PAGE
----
On both sides of the Atlantic 2013 begins with the hang over from 2012. Just how much more debt will the US, the UK and Euroland take on this year? Can they go on adding to borrowing at the frantic pace of 2009-12? What do they all mean when they say they are cutting the deficits? Can they achieve it?
All main political parties in the US, UK and Euroland agree that the deficits have to be brought down. All understand that faster growth would help bring that about. By their deeds, all acknowledge that the huge deficits being run are not in themselves able to bring about the faster growth they crave. Some parties of the west speak with forked tongues on the deficits. They both claim with the rest that they need to be brought down, but also claim that prolonging a larger deficit for longer would somehow help speed growth.
In the USA the row over the so called fiscal cliff arose because the last time the US had to confront its excessive debts the politicians put in automatic tax rises and spending cuts in case no-one got around to making some necessary changes. These came back to haunt them. Neither the Republicans nor the Democrats wanted the combination of tax rises and spending cuts they had enacted to trigger at the end of 2012. Both parties had every incentive to find a different way through. The Republicans wanted no tax rises at all. The Democracts only wanted tax rises for the rich. The Democrats wanted very few spending cuts. Even some Repuiblicans were uneasy about defence cuts. Compromise entails borrowing more, the easy way out. That is why they are bound to end up doing just that. The US will borrow more, and will raise its borrowing ceiling. We have seen the first compromise to keep most of the Bush tax cuts. Now there will be a row about the spending, before they solemnly decide to raise the permitted borrowing ceiling.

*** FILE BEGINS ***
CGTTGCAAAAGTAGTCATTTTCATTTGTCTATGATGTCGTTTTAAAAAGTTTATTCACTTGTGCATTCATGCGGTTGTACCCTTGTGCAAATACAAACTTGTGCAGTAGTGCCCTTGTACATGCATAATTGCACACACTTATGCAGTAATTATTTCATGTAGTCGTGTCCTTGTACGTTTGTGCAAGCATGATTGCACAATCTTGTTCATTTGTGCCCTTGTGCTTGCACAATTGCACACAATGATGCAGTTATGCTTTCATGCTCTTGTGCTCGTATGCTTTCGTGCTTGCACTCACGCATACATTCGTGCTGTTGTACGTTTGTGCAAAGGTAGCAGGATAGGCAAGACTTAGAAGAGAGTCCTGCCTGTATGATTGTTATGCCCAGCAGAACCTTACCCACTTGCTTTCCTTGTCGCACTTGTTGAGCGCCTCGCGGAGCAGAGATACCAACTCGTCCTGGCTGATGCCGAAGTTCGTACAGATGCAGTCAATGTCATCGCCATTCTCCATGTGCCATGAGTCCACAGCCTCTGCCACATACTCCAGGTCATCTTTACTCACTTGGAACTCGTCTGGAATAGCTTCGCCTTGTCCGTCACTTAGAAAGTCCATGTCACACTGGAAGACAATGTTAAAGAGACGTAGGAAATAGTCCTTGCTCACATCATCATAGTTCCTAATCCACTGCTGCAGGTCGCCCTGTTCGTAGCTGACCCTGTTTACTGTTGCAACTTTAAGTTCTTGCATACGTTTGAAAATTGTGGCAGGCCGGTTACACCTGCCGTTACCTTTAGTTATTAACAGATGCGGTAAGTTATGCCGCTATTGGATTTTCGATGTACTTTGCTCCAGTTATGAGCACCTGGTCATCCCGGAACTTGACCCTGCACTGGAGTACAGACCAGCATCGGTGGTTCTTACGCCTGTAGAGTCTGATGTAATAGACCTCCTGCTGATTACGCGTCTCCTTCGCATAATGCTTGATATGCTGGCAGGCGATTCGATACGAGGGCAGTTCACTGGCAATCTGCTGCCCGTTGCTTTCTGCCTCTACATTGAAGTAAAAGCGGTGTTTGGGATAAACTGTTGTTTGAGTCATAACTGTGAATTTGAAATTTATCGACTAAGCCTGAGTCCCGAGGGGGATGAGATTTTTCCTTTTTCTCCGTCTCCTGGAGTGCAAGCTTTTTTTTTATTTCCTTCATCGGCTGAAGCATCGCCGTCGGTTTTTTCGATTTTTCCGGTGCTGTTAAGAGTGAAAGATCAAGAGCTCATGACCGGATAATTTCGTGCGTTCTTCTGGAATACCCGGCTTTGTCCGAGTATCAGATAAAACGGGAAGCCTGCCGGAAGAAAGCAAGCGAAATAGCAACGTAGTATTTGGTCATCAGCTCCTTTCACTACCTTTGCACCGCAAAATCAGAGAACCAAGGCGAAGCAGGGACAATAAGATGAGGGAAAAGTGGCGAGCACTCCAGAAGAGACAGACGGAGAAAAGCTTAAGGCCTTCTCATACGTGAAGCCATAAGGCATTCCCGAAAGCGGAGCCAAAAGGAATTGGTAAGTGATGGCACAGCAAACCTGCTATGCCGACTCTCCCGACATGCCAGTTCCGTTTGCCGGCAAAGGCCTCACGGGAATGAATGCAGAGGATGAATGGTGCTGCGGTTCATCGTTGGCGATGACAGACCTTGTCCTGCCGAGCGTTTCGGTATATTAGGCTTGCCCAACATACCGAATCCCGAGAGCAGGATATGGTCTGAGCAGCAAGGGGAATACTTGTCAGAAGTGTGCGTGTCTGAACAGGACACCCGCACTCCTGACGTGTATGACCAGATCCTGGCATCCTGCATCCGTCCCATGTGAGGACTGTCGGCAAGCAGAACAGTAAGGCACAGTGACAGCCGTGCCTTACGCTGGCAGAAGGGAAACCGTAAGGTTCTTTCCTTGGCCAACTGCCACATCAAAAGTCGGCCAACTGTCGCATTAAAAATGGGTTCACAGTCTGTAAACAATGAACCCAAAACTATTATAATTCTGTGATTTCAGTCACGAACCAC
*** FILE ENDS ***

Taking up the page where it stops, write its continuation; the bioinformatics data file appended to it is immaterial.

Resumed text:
What was bizarre in the USA was to see a Democract President claim credit for renewing Republican tax breaks from the Bush era, whilst increasing taxes on the highest payers to fulfill a campaign pledge, whilst the Republicans came over as split and part of the “problem”. They did not get across to much of the media that the tax cuts were originally Republican, and that Obama care entails higher taxes and charges offsetting some of the benefit of the tax cuts.
In the UK the Chancellor towards the end of 2012 admitted he would not start cutting the state debt as a proportion of our output by the end of this Parliament as originally promised. The UK is likely to end up borrowing more. In the second half of the Parliament Ministers are likely to want to relax spending totals. The big welfare reform package starts to come in and will doubtless need large sums to pump prime the changes. The government is itching to boost capital spending, the one area the outgoing Labour government and incoming Coalition did make large cuts.
In Euroland they will carry on cutting in the distressed countries. Continuing recession will undermine revenues more, forcing more spending cuts. The German economy will recover as the emerging markets improve and take more German exports. Their recovery will be assisted by the German government’s own spending cuts, as they are more determined than most to control their deficit. There is also some scope for extra private sector domestic demand in Germany. Meanwhile, the weaker countries will struggle with the iron discipline of the Euro, and without the ability to offset it individually by the kind of national monetary action the US and UK are taking.